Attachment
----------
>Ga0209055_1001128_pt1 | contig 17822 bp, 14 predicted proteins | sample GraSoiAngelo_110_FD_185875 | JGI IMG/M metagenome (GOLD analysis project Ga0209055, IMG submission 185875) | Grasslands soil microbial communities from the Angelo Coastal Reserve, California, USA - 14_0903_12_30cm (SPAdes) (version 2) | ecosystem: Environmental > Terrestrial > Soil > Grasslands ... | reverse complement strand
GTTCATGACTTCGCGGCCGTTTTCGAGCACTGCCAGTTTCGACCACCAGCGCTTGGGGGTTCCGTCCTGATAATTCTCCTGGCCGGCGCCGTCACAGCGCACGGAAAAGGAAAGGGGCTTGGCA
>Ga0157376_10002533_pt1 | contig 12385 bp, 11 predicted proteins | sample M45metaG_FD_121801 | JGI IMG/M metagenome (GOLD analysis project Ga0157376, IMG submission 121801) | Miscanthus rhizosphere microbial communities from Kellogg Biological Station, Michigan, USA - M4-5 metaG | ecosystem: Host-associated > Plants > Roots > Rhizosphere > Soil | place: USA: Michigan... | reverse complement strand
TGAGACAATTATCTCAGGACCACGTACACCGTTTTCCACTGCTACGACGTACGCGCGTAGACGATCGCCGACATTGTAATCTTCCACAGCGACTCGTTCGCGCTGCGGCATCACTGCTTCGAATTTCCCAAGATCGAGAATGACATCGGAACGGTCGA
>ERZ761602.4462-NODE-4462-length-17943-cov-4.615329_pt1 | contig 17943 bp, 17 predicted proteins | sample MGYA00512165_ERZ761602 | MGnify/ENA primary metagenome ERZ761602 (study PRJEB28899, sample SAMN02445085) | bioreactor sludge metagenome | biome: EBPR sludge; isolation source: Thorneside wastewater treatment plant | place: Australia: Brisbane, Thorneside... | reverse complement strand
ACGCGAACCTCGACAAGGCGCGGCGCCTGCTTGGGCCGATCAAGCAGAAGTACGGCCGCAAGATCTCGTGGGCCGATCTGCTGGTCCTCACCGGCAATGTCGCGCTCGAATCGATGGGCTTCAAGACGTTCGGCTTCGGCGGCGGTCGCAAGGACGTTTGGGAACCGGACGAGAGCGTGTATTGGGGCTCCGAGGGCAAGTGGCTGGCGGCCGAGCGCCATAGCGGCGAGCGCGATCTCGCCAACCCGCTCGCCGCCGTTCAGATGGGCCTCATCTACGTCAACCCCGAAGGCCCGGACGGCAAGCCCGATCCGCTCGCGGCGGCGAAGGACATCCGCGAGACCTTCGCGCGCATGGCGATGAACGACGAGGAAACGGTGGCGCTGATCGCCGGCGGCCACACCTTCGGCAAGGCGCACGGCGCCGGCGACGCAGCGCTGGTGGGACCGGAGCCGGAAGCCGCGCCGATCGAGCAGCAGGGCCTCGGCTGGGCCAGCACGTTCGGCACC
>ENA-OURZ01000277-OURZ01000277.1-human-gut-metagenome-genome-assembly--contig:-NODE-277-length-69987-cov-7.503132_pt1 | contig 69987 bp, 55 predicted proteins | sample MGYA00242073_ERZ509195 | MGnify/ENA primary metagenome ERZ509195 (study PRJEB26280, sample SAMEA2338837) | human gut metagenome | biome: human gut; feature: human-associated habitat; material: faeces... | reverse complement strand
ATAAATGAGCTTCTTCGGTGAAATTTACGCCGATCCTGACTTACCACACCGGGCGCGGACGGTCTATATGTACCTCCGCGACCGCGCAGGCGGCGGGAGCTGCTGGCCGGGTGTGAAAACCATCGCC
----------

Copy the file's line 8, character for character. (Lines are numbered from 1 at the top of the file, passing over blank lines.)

ATAAATGAGCTTCTTCGGTGAAATTTACGCCGATCCTGACTTACCACACCGGGCGCGGACGGTCTATATGTACCTCCGCGACCGCGCAGGCGGCGGGAGCTGCTGGCCGGGTGTGAAAACCATCGCC